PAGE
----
It’s breakfast time at Sam’s Canterbury Café and the neighborhood haunt is buzzing. Sam Myers, the café’s 25-year-old namesake, sits at a small table near the front door, wrapping silverware in napkins. His father, Michael Myers, the café’s co-owner, eats eggs and toast at a nearby table.

“I’d never been in the restaurant business — or wanted to be,” says Michael Myers, grandson of Israel Myers, the originator of the London Fog raincoat line. “But we have an adult son [Sam] with autism and from the time he was in his late teens, my wife said we needed to think about Sam having as full and independent a life as possible. Adults work, and we wanted Sam to have a good place to work.”

One way of ensuring that outcome, says Michael Myers, who runs ML3, a family investment office in Pikesville, was for he and his wife, Jennifer, a preschool teacher, to start a business where their son could be employed.

That business turned out to be the café, a casual eatery in the Tuscany-Canterbury neighborhood that opened in February 2016 in the Ambassador apartment building.

Sam’s serves coffee and baked goods, breakfast, lunch and weekend brunch. Besides Sam Myers, the café employs five adults with autism and eight other adults. The café’s mission is to serve tasty food and drinks, while providing meaningful employment and a road toward greater independence for adults with autism.

The adults with autism who work at Sam’s are clients of Itineris, a Baltimore-based vocational training program for adults on the autism spectrum. Ami Taubenfeld, Itineris’ executive director, says she is thrilled that Itineris clients, including her own daughter, are employed through Sam’s.

“The [Myerses] are super special people, incredibly generous,” says Taubenfeld. “I love the whole mission — inclusion in the community and bringing young adults with autism into a warm and engaging place. Imagine, creating a business from nothing with Sam and his desires and interests in mind. And of course, incorporating other Itineris clients is like the cherry on the top!”

In addition to receiving training from Itineris’ job coaches, Sam’s staff members are managed by Eleese Taylor.

“We built this from the ground up,” says Taylor, 27, who acknowledges that most restaurants are not “autism-friendly. They are high-stress, loud, busy environments and we have to keep things low-key.”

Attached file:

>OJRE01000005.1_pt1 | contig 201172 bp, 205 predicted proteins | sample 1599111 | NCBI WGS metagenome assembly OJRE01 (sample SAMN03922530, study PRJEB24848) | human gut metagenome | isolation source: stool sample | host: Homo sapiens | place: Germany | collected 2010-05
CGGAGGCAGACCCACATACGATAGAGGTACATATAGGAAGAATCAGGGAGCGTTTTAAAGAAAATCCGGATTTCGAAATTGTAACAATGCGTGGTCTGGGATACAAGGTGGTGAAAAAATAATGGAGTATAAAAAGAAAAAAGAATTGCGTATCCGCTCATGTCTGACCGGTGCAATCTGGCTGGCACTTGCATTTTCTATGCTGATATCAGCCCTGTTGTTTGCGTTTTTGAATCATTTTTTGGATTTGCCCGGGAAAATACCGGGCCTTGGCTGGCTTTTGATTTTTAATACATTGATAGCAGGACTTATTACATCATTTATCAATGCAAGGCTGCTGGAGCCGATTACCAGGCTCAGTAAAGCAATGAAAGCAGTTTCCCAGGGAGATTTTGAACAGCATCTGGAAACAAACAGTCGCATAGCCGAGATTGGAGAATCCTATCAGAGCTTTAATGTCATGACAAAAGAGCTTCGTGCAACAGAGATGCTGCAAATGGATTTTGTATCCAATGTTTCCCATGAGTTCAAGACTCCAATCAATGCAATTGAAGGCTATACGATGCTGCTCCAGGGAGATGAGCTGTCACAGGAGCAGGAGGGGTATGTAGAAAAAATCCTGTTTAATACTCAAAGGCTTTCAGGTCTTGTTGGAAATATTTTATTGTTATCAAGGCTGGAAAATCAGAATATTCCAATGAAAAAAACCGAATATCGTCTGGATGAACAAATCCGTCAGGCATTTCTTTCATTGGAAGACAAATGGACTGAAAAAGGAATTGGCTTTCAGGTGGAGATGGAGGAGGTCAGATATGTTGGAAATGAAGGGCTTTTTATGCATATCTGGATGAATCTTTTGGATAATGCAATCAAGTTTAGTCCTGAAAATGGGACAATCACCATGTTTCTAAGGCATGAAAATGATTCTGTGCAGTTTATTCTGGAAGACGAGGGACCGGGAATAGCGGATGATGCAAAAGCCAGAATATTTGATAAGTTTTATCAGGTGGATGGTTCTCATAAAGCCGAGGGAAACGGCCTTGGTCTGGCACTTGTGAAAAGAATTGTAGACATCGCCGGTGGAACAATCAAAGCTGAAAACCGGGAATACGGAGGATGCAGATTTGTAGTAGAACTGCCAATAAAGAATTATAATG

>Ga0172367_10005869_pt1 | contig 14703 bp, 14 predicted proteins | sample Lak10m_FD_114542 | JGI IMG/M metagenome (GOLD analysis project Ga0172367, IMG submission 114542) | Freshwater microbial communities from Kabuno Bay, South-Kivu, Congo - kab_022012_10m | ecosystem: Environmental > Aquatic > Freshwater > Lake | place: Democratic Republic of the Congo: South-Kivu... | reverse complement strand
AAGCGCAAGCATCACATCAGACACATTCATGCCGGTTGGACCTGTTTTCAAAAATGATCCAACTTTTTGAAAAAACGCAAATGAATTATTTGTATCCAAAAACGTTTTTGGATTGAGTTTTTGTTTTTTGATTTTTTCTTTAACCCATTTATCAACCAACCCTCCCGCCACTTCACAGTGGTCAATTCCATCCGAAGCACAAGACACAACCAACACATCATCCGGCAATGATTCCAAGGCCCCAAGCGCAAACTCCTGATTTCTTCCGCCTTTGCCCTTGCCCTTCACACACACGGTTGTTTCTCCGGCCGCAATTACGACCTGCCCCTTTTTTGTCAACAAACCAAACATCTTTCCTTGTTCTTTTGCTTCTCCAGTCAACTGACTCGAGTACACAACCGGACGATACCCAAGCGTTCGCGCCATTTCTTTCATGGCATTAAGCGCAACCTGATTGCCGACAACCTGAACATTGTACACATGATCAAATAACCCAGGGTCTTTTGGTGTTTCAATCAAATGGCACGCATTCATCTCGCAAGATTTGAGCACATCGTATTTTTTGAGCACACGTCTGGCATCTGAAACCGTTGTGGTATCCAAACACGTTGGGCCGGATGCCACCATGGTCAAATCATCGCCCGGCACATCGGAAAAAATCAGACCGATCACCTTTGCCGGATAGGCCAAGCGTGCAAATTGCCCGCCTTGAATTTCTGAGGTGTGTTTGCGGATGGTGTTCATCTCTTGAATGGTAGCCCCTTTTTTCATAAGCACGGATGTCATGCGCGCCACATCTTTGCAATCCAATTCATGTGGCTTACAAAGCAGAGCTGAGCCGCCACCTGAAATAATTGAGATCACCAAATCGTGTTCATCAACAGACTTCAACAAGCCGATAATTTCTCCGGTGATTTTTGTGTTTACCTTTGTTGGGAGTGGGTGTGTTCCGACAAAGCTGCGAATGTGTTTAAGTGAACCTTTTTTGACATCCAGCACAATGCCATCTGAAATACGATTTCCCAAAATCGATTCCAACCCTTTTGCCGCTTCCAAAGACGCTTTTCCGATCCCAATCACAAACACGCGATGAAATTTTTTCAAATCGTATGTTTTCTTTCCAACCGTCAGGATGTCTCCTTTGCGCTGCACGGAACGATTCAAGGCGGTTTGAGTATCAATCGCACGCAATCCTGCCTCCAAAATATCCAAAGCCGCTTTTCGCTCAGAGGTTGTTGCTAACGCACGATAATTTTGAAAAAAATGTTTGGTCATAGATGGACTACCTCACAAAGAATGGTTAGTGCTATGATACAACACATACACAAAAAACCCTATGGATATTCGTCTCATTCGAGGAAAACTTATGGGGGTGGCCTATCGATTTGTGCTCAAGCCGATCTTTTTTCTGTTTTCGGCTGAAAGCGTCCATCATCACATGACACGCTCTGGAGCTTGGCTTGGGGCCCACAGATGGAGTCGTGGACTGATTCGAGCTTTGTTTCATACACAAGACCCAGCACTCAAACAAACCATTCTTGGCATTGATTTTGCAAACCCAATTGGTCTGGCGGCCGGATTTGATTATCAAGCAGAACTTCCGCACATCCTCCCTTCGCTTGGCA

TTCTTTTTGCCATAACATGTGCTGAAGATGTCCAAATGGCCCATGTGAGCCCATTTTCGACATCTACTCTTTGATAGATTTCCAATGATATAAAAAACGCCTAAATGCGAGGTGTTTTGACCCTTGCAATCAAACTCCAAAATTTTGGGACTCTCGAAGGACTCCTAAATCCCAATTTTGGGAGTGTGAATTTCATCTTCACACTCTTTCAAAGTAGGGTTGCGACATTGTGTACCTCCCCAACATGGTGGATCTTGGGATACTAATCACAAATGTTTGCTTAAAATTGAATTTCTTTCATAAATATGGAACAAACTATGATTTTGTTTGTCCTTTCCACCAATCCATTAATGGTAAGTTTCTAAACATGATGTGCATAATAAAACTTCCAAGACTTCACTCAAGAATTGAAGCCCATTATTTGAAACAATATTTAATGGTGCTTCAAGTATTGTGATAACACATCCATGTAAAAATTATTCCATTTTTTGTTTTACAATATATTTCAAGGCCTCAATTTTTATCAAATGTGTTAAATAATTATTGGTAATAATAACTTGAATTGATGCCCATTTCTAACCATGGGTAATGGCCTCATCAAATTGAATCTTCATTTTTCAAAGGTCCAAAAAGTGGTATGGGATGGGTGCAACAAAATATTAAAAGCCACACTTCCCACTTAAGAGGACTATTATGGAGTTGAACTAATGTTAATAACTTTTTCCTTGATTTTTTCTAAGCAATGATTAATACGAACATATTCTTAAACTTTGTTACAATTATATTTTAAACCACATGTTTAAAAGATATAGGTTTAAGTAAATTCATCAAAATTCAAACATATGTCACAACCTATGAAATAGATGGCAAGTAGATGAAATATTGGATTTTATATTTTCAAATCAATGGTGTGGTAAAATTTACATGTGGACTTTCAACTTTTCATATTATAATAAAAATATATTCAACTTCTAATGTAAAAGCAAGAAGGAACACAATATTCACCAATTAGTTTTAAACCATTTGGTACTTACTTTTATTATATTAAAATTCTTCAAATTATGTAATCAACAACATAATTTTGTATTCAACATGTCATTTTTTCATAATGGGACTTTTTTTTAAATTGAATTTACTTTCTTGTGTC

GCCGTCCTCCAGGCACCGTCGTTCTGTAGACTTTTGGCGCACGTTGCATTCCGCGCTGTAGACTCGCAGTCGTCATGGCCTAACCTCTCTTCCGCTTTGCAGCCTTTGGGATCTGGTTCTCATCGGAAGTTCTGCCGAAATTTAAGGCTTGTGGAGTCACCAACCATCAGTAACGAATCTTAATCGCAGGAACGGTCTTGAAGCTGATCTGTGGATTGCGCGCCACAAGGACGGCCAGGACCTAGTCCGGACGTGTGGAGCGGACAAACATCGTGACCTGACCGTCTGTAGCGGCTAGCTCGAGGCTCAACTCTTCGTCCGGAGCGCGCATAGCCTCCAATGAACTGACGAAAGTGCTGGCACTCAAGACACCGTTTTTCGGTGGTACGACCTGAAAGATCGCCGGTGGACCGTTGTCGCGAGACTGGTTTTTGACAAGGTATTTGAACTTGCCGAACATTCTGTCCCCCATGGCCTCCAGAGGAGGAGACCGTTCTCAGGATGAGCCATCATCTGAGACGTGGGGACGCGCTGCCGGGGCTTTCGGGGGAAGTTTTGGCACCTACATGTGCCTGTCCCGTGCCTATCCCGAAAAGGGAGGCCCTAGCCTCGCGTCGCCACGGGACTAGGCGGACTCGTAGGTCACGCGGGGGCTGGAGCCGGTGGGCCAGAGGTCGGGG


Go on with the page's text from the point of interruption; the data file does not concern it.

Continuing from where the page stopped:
The stakes are high in the restaurant business, says Taylor, since “we are dealing with people’s health.” Employees must be meticulous about hand washing and keeping the environment clean.

“There’s a tremendous upside in hiring adults with autism, but it’s hard to tap,” says Michael Myers. “It takes a long time to learn and get comfortable. When he first started, Sam’s shift was [only] 15 minutes long.”

Now, Sam Myers works 2½ hours a day, four days a week. When he’s not at the café, Sam is usually at Itineris. Though he was resistant to his job at first, these days he enjoys working at “his café.” Sam aspires to be the café’s cashier but while he’s in training for that job, his responsibilities include stock work, cleaning and clearing tables.

He also likes to greet visitors. “Sam’s birthday was Sept. 1, so we did a big promotion,” says his father. “We said, ‘Make sure to stop by and say hi today and we’ll have free cake pops and coffee!’ It’s so rewarding seeing Sam happy to go to work!”

Taubenfeld says that people in the Tuscany-Canterbury neighborhood “have embraced the café. I’ve talked to some of them and they say one of the things they enjoy is seeing Sam and having him greet them.”

Since beginning her job a year ago, Taylor says she has seen steady progress in the café’s employees. For instance, during the next few weeks, one employee with autism will be transitioning to being a prep cook.

“He has learned knife handling, and can break down a whole chicken,” Taylor says. “Most of his challenges are social, so he has worked almost exclusively downstairs away from the public. But now, we’ll get him used to being upstairs with customers.”

Says Taubenfeld: “It’s been incredible to watch the clients grow and develop, to wear their uniforms with such pride.”

Michael Myers says he wants his autistic employees “to be accepted for who they are and to be part of the community, but we also don’t want to make such a big deal about the fact that our employees are autistic.”

“I’m happy if someone knows our mission, but I’d rather someone patronize us because we’re a neighborhood place that’s friendly, with good food and coffee,” he says. “I like to say this is not a place for special needs people to work, it’s a special place that happens to have adults with special needs working.”

For information about Sam’s Canterbury Café, visit